The Nuance of Trauma: Why It's So Important to Treat Unhealed Trauma | The Health Sessions

The Nuances of Trauma: Why It’s Important to Treat Unhealed Trauma

This article is written by Frankie Wallace.

Stiff upper lip. Keep calm and carry on. Soldier through. Put on your big girl/boy pants. Let it go. Our society is filled with platitudes about trauma.

But while these catchy little tropes might make for a good bumper sticker, they certainly don’t make for a good — or healthy — life strategy. The truth is that, contrary to yet another popular cliche, time does not, in fact, heal all wounds.

Quite the contrary. Attempting to simply ignore or “move on” from your trauma is an almost guaranteed way to never truly heal — and the long-term effects, not only to your mental wellbeing but also to your physical health, can be devastating.

You deserve better. You deserve to live your life healed from your trauma. And it can be done.

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12 Inner Peace Quotes to Find Calm in the Chaos | The Health Sessions

12 Inner Peace Quotes to Find Calm in the Chaos

Living with chronic illness can be pretty stressful, unpredictable and overwhelming. Aside from the physical pain and symptoms, you have to deal with a rollercoaster of emotions, practical problems and an uncertain future.

It’s a far cry from the image most of us have of ‘inner peace’.

But the thing is, you don’t have to be a yogi, serenely meditating in natural surroundings to find that calm state of mind. Even with everything that’s going on around you, it is possible to stay centered and quiet the noise.

Inner peace refers to the ability to remain relatively calm and undisturbed by external conditions. Even in difficult situations, you manage to clear your mind, listen to your own inner voice, and act calm and collected. Inner peace also means you don’t feel so attached to outward events – what people think of you, superficial achievements or keeping up with the Joneses.

The million dollar question of course is, how can you reach that state of inner peace?

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Why You Should Chose Contentment over Happiness | The Health Sessions

Why You Should Choose Contentment over Happiness

“Don’t worry, be happy.”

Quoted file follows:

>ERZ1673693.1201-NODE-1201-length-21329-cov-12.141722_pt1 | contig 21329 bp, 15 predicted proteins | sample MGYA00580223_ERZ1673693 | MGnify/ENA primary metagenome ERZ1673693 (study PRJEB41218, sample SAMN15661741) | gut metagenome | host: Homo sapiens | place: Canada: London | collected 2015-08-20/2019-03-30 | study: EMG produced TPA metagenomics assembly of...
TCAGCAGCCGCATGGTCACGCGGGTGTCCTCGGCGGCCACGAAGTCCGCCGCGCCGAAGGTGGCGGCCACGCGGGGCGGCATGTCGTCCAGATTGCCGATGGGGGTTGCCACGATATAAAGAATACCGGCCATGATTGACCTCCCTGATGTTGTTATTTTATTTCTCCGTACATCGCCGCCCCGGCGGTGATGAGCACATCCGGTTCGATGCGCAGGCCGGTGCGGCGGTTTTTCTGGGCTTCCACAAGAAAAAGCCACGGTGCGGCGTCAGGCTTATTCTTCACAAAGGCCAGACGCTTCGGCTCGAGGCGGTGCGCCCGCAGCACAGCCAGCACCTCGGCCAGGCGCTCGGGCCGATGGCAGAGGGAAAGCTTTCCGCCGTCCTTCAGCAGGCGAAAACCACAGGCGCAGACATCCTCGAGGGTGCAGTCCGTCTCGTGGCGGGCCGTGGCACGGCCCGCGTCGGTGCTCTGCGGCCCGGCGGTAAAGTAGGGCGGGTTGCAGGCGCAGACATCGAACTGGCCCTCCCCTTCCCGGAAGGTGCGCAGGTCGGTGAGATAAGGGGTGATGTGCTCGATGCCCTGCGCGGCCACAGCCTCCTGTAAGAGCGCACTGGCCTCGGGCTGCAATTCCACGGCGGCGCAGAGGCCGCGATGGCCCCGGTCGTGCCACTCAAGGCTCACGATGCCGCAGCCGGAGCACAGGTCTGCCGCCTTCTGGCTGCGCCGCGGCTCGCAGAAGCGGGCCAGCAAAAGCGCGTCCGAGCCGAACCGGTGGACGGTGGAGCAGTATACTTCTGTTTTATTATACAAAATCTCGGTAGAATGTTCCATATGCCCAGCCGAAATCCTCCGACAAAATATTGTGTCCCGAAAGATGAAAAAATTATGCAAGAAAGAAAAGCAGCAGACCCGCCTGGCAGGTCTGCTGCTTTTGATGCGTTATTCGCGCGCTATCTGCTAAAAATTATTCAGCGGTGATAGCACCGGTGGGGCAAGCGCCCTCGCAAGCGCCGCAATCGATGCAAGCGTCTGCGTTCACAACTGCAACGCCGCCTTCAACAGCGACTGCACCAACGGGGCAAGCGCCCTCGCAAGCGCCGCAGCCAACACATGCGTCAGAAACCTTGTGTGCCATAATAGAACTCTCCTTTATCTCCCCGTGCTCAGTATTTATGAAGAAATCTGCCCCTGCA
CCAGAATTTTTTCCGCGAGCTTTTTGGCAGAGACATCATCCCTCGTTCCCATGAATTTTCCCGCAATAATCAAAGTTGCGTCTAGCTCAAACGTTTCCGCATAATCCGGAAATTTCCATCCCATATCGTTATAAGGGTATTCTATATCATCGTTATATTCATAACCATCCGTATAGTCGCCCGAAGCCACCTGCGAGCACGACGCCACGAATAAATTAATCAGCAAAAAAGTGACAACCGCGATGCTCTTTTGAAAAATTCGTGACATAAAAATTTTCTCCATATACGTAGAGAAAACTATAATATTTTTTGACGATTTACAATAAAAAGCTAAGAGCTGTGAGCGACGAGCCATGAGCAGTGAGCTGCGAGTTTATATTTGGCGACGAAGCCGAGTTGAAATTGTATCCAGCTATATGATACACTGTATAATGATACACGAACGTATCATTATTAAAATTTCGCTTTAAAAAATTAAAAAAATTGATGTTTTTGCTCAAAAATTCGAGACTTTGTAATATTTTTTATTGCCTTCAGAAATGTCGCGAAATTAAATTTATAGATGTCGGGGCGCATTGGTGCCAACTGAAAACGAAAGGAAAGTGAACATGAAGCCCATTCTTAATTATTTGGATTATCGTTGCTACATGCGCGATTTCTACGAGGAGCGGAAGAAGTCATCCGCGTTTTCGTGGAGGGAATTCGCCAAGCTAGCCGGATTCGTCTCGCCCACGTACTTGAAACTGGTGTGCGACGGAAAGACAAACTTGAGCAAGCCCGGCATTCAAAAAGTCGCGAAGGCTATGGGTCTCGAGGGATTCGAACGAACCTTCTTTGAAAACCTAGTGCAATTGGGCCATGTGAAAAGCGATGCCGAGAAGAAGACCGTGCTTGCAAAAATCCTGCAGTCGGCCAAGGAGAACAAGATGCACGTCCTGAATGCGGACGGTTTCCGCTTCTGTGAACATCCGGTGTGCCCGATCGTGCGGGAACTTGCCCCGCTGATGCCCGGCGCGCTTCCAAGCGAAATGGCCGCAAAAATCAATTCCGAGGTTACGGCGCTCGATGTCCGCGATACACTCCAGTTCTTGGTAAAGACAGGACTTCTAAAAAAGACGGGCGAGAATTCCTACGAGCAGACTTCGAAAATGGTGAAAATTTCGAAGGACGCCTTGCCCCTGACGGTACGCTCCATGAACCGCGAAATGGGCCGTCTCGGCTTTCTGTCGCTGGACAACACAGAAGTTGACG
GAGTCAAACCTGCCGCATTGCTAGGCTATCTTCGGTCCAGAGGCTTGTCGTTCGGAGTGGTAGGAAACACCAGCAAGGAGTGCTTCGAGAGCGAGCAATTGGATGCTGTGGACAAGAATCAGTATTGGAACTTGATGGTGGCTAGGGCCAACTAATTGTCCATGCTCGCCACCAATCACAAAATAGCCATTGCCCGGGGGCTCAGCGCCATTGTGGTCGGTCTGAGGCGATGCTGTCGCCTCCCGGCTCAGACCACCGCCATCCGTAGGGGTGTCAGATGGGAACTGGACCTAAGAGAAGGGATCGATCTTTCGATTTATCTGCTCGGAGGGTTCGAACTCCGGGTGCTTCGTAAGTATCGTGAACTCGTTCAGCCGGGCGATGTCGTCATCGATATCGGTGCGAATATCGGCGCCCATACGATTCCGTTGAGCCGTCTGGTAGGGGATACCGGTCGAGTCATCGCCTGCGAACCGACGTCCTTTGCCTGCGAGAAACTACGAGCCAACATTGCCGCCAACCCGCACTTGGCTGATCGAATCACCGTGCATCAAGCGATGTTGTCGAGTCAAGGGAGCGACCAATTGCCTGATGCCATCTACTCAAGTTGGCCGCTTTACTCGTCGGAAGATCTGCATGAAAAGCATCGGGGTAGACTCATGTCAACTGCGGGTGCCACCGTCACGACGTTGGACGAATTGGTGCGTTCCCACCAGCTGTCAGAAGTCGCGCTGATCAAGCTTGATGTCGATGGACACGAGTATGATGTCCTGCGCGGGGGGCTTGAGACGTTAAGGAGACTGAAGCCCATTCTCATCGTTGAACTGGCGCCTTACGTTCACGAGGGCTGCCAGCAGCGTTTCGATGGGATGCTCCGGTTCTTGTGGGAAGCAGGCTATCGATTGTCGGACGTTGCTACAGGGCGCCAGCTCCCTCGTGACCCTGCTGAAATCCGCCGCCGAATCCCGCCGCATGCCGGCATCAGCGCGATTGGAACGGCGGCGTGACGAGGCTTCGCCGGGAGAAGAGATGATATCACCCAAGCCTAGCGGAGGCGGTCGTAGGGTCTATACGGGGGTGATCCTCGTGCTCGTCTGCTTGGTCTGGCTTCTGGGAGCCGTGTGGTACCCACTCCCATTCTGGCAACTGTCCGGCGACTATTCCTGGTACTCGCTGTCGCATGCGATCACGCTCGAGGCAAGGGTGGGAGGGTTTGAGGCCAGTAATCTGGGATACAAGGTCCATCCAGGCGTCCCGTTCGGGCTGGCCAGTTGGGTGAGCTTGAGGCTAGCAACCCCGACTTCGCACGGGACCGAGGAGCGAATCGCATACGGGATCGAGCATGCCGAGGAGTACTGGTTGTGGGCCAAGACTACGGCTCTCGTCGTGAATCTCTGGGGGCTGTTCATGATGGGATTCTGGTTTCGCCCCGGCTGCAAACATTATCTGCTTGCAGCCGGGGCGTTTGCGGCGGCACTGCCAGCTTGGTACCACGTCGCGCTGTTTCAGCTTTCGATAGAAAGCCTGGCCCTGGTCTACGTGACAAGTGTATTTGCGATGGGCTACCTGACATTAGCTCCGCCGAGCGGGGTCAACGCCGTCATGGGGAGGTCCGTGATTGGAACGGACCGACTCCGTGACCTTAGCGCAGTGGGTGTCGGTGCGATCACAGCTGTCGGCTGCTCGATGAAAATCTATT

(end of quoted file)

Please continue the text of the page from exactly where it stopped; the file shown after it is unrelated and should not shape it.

Bob Marley made it sound so easy, but feeling happy no matter your situation forms a challenge for most of us. It’s hard to be bursting with joy when you’re exhausted and in pain, or when you’re struggling with money troubles and heartache.

Over the past decades, countless of popular psychology books and articles have shown us that there are things we can do to influence our level of happiness. Although our genes and life circumstances definitely play a role too, we can all take steps to get happier.

Of course, that’s great news. And recommended habits like practicing gratitude, moving your body regularly, spending time in nature and building strong relationships all prove to boost your emotional wellbeing. But is the pursuit of happiness actually making us feel better?

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Emotional Loneliness: 5 Things to Do When Nobody Understands You | The Health Sessions

Emotional Loneliness: 5 Things to Do When Nobody Understands You

You can be in a room full of people and still feel incredibly lonely. No one really sees you, hears what you’re trying to say, or understands what you’re going through. When you feel this way, what can you do?

People often think that loneliness and being alone are the same thing. But that’s not necessarily true. You can be on your own and have a great time, curled up on the couch with a good book, playing the piano or taking yourself on an artist date. If you’re introverted, you probably even need alone time to recharge.

That’s why loneliness isn’t so much a state of solitude as it is about feeling alone, while you crave human connection. That emptiness can be caused by having a limited social network, with little (close) family and friends to talk to and spend time with. But there’s a second kind of loneliness that’s often overlooked: emotional loneliness.

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10 Cozy Ideas to Cope with Social Isolation | The Health Sessions

10 Cozy Ideas to Cope with Social Isolation

When you’re living with chronic illness, you’re probably no stranger to social isolation. Lasting health problems often force us to limit our work and social life, and spend a lot of time at home instead.

But this year is different, even for us. Inviting people over may be restricted, or a risk you’re not willing to take. And going outside can be even more challenging than before.

So what can you do to get through this period of social isolation? Obviously, a lot depends on your living situation, if you have housemates and your health condition. But here are some ideas to get cozy at home this Fall and Winter.

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